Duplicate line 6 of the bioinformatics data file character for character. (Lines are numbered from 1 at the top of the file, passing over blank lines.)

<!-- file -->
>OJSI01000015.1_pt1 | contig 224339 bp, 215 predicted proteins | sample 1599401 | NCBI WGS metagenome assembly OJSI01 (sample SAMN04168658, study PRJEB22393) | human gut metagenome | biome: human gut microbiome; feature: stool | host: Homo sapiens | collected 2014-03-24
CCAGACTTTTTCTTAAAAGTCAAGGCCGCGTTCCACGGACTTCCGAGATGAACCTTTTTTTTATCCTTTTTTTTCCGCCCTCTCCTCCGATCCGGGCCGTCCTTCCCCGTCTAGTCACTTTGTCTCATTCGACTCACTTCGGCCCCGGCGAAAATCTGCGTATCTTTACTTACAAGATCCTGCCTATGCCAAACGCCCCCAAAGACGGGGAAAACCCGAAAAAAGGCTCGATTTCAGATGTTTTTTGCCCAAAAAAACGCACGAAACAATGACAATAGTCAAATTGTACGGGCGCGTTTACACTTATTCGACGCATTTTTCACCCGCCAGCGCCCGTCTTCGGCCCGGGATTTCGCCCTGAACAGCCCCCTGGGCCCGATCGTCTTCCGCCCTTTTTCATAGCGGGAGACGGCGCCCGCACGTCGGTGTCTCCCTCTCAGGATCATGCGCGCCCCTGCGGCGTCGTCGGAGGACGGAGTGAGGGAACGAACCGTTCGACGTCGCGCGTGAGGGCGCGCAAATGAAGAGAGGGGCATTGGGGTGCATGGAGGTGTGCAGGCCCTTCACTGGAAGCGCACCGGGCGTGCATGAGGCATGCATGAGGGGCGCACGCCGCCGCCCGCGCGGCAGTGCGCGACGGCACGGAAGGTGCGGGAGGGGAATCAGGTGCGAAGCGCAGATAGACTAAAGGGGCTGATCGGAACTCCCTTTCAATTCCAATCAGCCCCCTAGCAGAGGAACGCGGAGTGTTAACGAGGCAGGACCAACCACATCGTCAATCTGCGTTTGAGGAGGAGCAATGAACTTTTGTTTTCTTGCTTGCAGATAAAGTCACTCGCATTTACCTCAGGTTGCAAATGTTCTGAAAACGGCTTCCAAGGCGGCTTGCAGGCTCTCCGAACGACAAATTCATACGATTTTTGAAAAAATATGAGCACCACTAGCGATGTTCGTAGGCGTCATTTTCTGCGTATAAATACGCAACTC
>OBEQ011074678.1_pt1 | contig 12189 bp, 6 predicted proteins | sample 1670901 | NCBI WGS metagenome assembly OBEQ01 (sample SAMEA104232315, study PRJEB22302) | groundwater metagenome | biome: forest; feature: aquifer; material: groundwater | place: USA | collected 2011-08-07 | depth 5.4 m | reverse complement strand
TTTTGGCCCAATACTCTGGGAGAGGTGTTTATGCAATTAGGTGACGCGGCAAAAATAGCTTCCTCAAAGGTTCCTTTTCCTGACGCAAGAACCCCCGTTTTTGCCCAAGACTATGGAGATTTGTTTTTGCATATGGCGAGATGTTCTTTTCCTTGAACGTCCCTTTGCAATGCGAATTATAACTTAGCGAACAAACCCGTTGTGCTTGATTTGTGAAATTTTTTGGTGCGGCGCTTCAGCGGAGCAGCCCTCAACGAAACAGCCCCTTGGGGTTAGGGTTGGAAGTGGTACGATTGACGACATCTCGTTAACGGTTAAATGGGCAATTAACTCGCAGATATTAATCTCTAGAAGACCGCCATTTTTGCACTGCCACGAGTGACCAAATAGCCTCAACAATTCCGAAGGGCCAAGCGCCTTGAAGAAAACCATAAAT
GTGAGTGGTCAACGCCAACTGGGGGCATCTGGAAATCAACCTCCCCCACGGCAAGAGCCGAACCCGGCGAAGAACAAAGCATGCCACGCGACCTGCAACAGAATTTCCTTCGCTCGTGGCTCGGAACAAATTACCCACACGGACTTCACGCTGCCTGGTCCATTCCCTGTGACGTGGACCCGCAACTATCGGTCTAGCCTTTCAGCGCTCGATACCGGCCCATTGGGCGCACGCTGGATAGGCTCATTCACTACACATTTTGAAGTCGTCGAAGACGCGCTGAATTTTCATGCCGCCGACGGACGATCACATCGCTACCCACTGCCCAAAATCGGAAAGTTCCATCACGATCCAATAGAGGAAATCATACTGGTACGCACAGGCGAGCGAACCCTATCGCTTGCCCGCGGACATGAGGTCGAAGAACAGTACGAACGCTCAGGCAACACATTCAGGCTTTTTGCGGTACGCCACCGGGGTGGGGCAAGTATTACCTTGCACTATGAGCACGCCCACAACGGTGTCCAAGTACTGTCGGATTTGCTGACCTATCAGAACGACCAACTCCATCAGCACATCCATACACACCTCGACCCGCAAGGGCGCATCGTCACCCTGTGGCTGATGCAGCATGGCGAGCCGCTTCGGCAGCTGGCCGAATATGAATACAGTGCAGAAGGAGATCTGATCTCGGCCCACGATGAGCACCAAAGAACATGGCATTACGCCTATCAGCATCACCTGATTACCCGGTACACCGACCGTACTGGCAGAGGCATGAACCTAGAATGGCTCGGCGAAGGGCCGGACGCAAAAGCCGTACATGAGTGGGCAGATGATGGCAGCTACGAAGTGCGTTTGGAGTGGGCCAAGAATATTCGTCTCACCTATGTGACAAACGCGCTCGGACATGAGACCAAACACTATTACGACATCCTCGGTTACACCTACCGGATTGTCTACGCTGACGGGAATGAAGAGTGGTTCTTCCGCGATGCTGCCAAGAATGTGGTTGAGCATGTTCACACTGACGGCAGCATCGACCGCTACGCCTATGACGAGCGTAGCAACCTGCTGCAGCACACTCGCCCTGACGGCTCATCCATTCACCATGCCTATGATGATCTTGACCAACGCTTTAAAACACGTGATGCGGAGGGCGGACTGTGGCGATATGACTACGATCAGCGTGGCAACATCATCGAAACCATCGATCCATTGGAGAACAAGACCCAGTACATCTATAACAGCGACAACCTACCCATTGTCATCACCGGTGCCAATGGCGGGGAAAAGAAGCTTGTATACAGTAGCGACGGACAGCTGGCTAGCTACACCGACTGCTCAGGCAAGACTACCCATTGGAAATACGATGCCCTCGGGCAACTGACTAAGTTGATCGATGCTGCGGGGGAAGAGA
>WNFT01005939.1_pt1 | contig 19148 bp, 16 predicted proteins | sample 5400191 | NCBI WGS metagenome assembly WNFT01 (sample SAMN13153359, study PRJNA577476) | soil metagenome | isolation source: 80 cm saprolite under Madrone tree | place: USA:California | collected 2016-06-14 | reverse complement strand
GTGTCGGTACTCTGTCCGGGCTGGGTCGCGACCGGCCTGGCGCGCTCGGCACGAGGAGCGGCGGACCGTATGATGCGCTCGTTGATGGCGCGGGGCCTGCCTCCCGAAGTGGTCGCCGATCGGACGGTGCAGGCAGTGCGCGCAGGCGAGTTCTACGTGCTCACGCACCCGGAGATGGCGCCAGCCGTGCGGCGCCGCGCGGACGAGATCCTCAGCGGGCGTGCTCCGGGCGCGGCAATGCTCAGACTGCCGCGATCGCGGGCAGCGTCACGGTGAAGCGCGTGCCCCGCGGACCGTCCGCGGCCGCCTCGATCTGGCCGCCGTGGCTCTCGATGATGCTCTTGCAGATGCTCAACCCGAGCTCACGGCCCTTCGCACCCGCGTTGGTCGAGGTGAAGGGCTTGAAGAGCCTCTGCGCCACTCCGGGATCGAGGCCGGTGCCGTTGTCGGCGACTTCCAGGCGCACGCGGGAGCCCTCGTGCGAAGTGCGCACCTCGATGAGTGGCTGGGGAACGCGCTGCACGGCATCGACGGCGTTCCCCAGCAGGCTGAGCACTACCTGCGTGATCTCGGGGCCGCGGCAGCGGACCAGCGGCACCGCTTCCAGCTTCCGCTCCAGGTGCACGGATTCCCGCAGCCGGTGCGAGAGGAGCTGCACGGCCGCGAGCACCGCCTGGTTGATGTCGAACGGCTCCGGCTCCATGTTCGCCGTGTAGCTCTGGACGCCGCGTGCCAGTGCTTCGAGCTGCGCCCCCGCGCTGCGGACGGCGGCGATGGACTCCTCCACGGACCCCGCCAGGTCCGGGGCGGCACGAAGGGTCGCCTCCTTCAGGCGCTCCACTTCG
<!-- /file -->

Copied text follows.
>WNFT01005939.1_pt1 | contig 19148 bp, 16 predicted proteins | sample 5400191 | NCBI WGS metagenome assembly WNFT01 (sample SAMN13153359, study PRJNA577476) | soil metagenome | isolation source: 80 cm saprolite under Madrone tree | place: USA:California | collected 2016-06-14 | reverse complement strand